Heads Up – This Is Only An Emergency Exercise
On Thursday, June 7, Lake County emergency responders and supporting agencies will hold their annual full-scale exercise. The event will take place from 10 a.m. – 2 p.m. and focus on responding to the consequences of a wildfire.
Residents and visitors may notice an increase in emergency vehicle activity at several site points involved in the exercise, including the college, Highway 24 at County Rd. 10 and Highway 82, as well as the Mount Elbert Power Plant parking lot in Twin Lakes. The exercise will include volunteers evacuating their homes to a shelter, allowing responders and supporting agencies to work through any potential issues in the event of a real wildfire.
“This is an exercise only,” expressed Betty Benson, Public Information Office for the Lake County Office of Emergency Management (LCOEM). “Please do not call 911 about this exercise. If you have questions please call 211.”
These exercises provide great training for local agencies as well as federal and state partners to work together quickly and efficiently in the event of a real wildfire. Across the state emergency officials are seeing early wildfires and Colorado is very dry. LCOEM asks that everyone be careful with any outdoor fires. Everyone should be cautious with campfires. Make sure your fire is out before you leave the camp site. For current fire restrictions across the state: CLICK HERE.
Residents can stay plugged in throughout the summer by connecting with the LCOEM Facebook Page and by signing up sign up for phone alerts in the event of any emergency situation in or impacting Lake County.
Hospital Secures New Ambulance for Fleet
In other emergency news, St. Vincent Hospital has recently acquired a new ambulance for its fleet.
The new $243,944 vehicle and additional equipment is a result of over twelve months of fundraising and planning, according to St. Vincent General Hospital’s Director of Outreach and Development Karen Onderdonk.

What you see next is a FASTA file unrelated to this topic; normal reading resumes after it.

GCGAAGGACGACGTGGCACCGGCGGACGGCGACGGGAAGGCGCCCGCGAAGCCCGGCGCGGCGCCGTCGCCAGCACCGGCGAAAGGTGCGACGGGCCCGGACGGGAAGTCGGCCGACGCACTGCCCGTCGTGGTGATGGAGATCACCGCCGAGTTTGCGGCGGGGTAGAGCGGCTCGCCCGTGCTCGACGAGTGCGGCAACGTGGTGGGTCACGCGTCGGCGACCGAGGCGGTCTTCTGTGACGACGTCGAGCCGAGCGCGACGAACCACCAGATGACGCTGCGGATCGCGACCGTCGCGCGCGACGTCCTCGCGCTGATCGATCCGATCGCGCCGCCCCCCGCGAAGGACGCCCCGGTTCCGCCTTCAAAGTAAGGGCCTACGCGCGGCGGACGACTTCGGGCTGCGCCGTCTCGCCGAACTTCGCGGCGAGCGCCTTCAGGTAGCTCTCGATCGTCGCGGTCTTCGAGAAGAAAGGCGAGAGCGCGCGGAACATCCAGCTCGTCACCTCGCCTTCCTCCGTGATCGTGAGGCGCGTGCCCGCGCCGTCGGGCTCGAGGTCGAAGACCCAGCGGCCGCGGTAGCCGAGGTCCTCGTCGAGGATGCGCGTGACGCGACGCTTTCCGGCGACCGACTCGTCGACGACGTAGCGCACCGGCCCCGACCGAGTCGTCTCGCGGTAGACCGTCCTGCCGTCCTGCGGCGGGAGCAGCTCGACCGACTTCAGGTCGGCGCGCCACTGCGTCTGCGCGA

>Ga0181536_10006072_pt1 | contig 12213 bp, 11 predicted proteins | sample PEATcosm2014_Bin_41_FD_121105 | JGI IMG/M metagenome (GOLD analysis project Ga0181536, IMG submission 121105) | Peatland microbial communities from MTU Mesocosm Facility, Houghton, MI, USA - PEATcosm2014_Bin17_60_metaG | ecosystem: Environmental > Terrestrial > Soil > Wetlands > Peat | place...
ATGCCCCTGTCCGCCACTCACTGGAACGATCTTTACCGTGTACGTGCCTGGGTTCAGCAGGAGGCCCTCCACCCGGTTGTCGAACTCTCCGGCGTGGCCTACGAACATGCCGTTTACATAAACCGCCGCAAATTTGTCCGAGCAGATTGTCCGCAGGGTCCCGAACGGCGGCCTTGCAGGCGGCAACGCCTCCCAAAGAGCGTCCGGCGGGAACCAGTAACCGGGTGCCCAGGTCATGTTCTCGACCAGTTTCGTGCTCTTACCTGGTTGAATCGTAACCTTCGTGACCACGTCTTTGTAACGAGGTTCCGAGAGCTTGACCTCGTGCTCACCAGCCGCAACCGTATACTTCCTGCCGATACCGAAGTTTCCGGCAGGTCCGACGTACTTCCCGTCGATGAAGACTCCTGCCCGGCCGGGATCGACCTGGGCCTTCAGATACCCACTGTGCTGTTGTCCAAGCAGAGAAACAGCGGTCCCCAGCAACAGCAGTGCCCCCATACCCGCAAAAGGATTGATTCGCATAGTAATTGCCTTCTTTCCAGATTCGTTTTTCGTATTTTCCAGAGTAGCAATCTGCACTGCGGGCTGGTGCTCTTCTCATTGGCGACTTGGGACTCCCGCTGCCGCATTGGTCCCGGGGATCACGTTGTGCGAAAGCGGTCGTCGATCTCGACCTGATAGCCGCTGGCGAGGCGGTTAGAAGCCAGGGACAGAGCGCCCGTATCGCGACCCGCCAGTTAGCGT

The hospital submitted a grant request to Colorado Department of Health and Environment EMS and Trauma funding in 2017 and was approved for 50% funding on a new ambulance and additional equipment. The equipment portion of the grant funded a new ZOLL heart rate monitor/defibrillator and a Stryker cot and Stryker power load system. The cot and power load system are among numerous features in the ambulance that are designed for the safety of patients and medics.
“Our goal is to replace our ambulances every ten years depending on mileage and condition. The addition of our new ambulance has kept us on track with this goal,” said Tom Schwander Ambulance Service Director at St. Vincent Hospital. Until earlier this month, the ambulance service had 3 ambulances: A 2015 Dodge (also bought with CDPHE partial funding), a 2008 and 2004 Ford. The 2004 ambulance will be retired from the SVH fleet and according to Onderdonk, may be sold.
The SVH ambulance service area is approximately 400 square miles. Add to that, severe weather conditions and at times, challenging terrain, and no doubt, these vehicles see some wear and tear. Schwander is vigilant about maintenance and upkeep to ensure the fleet of ambulances is reliable, the hospital reported. And that’s good to know as Lake County heads into what will most likely see its busiest summer season in many years.